MLS Clubs Just Showed Their Fans That They're All About Money

Galaxy, Quakes, Red Bulls schedule big money friendlies on US Open Cup QF dates
by Ray Marcham   |   Friday, May 01, 2015

US Soccer Federation (USSF)

It’s the question of friendlies versus trophies, and three MLS clubs may have sent a message that their fans may not like.

Follow the money. Schedule the friendlies. Only specific trophies are important.

When the schedule for this summer’s International Champions Cup came out on Tuesday, MLS was well represented. The Los Angeles Galaxy, New York Red Bulls and San Jose Earthquakes are all involved, joining Barcelona, Chelsea, Club America, Fiorentina, Manchester United, Paris Saint-Germain and Porto in the event. All big names, and it is a chance for the MLS sides to play against some world-famous opposition.

Each MLS club gets two matches. The Galaxy plays America at the StubHub Center on July 11 and Barcelona at the Rose Bowl on July 21. The Quakes play Club America at their new home, Avaya Stadium, on July 14 and Manchester United on July 21 (venue not yet announced, but don’t be surprised if it’s Levi’s Stadium). The Red Bulls host two matches at Red Bull Arena, playing Chelsea on July 22 and Porto on July 26.

When the schedule came out, many fans saw the obvious conflict that had developed. The LA-Barcelona, San Jose-Manchester United and New York-Chelsea matches were all set for the exact dates that had been previously announced for the quarterfinals of the US Open Cup. It was obvious what had happened. The three MLS sides had gone for the money, ignoring a major trophy in the process.

It’s not that the USOC dates could be rescheduled, if the Galaxy, Quakes and Red Bulls made the quarterfinals. The ICC matches create significant schedule congestion, with none of the three clubs able to get an open midweek date for the USOC quarterfinals until early August. For the Galaxy, that the schedule for the 2015-16 CONCACAF Champions League will likely start in early August will add to the congestion.

The US Open Cup schedule has been out since early February, so the MLS clubs can’t claim ignorance. Besides, all three have USL clubs that will jump into the tourney in the second round.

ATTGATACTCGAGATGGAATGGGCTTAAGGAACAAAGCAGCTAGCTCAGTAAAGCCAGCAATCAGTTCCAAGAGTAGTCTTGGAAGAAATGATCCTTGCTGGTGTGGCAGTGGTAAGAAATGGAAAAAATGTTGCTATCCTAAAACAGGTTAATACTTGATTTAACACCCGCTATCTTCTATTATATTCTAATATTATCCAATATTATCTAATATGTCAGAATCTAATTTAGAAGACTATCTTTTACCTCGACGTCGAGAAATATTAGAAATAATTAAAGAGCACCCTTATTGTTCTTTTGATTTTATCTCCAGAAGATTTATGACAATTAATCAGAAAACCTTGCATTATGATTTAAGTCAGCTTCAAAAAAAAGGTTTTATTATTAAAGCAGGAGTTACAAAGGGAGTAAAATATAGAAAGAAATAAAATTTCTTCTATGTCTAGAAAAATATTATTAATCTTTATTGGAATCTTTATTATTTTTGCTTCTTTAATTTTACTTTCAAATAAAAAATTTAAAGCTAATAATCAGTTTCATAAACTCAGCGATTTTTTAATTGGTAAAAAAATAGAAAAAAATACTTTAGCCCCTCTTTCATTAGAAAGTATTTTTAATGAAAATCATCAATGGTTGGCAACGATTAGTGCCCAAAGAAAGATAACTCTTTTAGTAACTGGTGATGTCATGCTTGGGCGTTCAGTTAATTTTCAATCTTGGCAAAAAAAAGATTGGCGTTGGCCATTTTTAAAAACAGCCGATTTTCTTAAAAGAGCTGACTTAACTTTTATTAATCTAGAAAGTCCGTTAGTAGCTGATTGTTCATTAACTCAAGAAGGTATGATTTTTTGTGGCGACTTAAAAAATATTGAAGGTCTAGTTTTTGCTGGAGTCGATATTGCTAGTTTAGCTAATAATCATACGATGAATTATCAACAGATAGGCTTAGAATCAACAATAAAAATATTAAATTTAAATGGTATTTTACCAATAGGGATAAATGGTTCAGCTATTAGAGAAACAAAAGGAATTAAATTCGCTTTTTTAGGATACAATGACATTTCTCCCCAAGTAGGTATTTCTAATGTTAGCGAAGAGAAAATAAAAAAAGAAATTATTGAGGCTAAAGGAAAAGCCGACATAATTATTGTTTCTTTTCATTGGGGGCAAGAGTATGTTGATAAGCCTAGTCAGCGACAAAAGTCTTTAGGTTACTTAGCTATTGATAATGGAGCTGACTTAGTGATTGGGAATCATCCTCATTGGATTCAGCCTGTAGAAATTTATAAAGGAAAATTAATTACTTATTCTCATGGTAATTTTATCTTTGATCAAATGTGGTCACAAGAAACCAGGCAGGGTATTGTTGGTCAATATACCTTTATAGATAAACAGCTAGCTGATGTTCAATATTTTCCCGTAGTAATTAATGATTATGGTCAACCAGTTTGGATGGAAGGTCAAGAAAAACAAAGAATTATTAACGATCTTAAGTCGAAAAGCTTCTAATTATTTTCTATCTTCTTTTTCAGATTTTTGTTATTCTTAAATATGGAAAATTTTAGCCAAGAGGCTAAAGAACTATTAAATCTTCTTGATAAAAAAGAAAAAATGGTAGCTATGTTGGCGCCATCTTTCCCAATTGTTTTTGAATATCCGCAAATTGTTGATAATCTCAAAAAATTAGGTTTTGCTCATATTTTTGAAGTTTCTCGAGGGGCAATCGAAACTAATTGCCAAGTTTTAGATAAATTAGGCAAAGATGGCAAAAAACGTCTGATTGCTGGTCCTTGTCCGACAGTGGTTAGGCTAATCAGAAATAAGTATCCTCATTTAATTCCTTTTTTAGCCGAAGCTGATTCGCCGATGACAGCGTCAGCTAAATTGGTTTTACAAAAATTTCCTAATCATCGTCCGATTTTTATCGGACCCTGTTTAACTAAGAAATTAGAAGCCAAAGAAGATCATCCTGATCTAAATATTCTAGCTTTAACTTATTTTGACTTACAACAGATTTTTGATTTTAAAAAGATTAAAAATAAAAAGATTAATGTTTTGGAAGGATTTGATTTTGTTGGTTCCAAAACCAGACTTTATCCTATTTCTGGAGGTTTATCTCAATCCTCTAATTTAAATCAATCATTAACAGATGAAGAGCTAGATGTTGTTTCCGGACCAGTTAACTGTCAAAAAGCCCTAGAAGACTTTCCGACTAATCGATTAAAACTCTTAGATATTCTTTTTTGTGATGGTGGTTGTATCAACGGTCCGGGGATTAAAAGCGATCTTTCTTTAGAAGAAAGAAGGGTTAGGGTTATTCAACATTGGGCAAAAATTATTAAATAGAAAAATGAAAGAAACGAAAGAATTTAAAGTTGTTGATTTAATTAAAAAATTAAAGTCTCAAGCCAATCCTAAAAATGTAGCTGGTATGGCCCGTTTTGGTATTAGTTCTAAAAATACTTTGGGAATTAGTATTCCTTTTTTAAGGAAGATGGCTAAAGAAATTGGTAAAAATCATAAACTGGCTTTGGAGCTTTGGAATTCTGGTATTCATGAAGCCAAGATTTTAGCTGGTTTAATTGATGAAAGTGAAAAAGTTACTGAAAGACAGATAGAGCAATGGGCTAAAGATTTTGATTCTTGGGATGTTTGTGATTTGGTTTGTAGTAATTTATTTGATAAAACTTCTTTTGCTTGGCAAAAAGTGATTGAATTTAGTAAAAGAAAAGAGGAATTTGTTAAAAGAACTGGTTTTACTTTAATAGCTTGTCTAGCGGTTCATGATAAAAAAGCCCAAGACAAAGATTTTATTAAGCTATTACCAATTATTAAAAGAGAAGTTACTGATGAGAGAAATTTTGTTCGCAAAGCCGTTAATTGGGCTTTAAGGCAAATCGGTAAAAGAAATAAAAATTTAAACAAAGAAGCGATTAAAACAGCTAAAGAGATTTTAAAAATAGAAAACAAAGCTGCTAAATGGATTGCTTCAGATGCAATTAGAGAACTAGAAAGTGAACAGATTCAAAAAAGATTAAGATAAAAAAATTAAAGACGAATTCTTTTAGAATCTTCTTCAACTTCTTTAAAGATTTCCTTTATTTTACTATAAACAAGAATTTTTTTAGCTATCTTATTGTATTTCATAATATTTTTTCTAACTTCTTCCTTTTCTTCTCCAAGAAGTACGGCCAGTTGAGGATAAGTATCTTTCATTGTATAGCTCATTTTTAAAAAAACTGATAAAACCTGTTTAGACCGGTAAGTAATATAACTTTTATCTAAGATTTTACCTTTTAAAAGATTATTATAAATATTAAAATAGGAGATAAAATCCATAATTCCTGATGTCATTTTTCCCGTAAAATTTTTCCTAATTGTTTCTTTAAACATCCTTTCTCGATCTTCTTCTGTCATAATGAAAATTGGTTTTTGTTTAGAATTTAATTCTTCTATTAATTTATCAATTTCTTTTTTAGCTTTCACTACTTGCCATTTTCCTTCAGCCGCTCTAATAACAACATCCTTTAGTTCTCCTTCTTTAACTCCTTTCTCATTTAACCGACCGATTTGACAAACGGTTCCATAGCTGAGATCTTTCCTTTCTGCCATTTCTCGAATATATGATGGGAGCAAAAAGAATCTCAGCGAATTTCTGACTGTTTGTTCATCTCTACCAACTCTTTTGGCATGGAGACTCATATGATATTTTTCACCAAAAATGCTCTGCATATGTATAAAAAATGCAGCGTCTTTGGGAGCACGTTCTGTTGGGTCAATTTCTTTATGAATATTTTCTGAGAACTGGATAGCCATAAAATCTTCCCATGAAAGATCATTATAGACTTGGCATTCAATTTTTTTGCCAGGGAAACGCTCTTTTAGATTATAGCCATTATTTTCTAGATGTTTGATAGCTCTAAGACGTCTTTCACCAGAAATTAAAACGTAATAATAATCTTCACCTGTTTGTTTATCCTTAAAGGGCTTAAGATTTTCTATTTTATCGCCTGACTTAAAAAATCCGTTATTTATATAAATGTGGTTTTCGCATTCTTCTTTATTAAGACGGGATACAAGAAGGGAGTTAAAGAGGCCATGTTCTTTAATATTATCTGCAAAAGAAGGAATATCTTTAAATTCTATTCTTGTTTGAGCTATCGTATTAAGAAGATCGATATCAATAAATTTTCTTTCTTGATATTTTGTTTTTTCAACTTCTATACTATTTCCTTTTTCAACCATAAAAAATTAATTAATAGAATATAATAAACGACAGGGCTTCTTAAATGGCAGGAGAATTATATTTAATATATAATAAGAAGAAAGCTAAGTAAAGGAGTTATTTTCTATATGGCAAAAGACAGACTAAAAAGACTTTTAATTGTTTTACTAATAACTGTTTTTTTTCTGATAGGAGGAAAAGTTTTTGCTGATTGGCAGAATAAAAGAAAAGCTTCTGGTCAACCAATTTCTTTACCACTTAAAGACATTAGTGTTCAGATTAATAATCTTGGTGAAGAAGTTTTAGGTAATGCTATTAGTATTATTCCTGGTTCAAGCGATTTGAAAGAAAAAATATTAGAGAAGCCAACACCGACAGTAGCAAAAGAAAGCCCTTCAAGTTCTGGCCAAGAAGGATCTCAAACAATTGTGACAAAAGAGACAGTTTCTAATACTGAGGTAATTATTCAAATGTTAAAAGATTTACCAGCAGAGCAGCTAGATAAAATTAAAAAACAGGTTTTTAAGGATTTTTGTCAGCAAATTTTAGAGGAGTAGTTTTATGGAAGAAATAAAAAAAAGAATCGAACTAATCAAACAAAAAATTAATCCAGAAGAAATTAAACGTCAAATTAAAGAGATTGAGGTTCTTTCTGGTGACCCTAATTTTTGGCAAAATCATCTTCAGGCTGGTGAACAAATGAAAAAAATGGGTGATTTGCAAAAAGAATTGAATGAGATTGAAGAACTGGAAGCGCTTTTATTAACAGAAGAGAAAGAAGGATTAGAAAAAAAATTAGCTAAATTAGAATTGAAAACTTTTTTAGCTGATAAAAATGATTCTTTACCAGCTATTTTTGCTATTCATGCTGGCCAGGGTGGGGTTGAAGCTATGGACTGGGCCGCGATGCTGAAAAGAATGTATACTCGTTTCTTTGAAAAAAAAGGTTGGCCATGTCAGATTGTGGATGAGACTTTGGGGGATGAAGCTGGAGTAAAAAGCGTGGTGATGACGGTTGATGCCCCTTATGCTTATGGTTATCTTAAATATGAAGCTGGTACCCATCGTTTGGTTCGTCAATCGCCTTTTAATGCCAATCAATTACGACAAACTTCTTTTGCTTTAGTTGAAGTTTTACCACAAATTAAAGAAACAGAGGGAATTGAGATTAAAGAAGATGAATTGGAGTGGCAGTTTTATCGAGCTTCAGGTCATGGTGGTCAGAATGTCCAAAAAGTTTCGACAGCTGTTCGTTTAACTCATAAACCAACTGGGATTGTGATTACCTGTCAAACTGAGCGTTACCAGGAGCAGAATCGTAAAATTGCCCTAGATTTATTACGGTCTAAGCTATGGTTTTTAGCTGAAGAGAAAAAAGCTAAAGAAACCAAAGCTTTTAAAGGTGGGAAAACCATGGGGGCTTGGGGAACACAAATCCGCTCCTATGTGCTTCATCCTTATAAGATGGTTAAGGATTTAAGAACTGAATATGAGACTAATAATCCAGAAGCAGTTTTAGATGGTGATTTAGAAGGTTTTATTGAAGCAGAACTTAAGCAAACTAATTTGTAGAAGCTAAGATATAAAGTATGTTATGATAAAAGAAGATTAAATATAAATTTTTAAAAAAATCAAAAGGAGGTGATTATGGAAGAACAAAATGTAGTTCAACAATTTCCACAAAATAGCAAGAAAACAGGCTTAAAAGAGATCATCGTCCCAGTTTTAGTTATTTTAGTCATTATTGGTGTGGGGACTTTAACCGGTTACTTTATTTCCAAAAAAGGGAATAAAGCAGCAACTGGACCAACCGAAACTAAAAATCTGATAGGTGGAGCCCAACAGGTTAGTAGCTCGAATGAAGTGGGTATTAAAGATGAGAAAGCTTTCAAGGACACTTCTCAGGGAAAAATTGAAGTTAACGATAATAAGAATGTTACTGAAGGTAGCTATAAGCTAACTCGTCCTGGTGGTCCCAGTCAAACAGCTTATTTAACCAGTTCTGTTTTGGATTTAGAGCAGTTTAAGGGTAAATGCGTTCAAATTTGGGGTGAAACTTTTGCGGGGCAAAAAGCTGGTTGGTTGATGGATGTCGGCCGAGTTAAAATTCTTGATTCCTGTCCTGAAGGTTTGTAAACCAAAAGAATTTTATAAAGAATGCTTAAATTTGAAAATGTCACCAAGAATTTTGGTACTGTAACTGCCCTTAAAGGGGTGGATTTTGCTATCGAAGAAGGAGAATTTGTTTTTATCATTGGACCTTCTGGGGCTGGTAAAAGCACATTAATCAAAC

It’s a matter of priorities, and it’s obvious that the priorities in playing Barcelona, Manchester United and Chelsea are money and exposure. But they also happen in the middle of the MLS season and in the middle of a very busy July for all three clubs. There’s nothing at stake, as none of the three MLS teams will play enough matches to be eligible to win the ICC trophy (the European sides that play four matches will be playing for the tournament trophy). In the case of the Galaxy and Quakes, there will likely be as many fans supporting Barcelona or Manchester United (maybe more) as for the home teams. These matches truly are friendlies.

And for many MLS fans, mid-season friendlies are generally a waste of time. They’d rather see Barcelona play Manchester United than the Galaxy, because LA is still in its season and should have bigger priorities. Distain for friendlies have even forced some clubs to no longer have them, unless in a preseason tourney of their own. And when they happen, such as Seattle’s match with Tijuana in later March, it results in grumpy supporters and not a good atmosphere.

This puts US Soccer in a very tough position. If one, two or all three of the MLS sides make the quarterfinals of the Open Cup, then what happens? Would they reschedule the quarterfinals and the semifinals (set for August 11-12) to accommodate the clubs? Would they force them to play two matches in two days, with the USOC games being played before or after the ICC friendlies? It’s a situation that doesn’t put the Open Cup in a good light, no matter what happens.

And that’s sad, because so much more is at stake in US Open Cup matches than in any of the ICC friendlies. The winner goes to the CONCACAF Champions League, and as Montréal has shown, a big run there can be nothing but beneficial to the club and to MLS. Also, it’s a real trophy, the US equivalent to the FA Cup. Why shouldn’t it be a priority?

Unfortunately, for many MLS clubs, the Open Cup is not a priority. The example that Seattle has set, that the trophy is a priority, has not been followed by others. The Sounders made the USOC a priority, and have won it four times since entering MLS in 2009. Supporters with most clubs now see the Cup as very important, not just because of its ticket to the CCL, but also because it’s a national title, a trophy that has to be earned.

But of the trophies that an MLS club can win, front offices seem to dismiss the USOC very quickly. They are looking at the MLS Cup and the Supporters Shield, with the Open Cup not seen in a good light. That’s a shame, and reflects the attitude that Premier League sides in England are starting to show towards the FA Cup. One hundred years of history, ignored in the drive for short-term exposure and more money.

That is what it comes down to. Los Angeles, San Jose and New York prefer money boost and somewhat-increased exposure of the ICC than playing the US Open Cup. There’s no trophy, no title, nothing at stake. Just a few extra dollars and a chance to say, “Hey, look who we played!”

Meanwhile, the chance to play for a real trophy, a prestigious trophy, a trophy supporters want the clubs to win, the US Open Cup, gets tossed to the side. And a shame that is.


Washington State
Club Domestic:
Portland Timbers
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Cascadia native and a fan for as long as he can remember, Ray was brought up on the old NASL. Learned to love MLS. Wanted to play like Clive Charles. Then like Tony Adams. Only dreams, of course.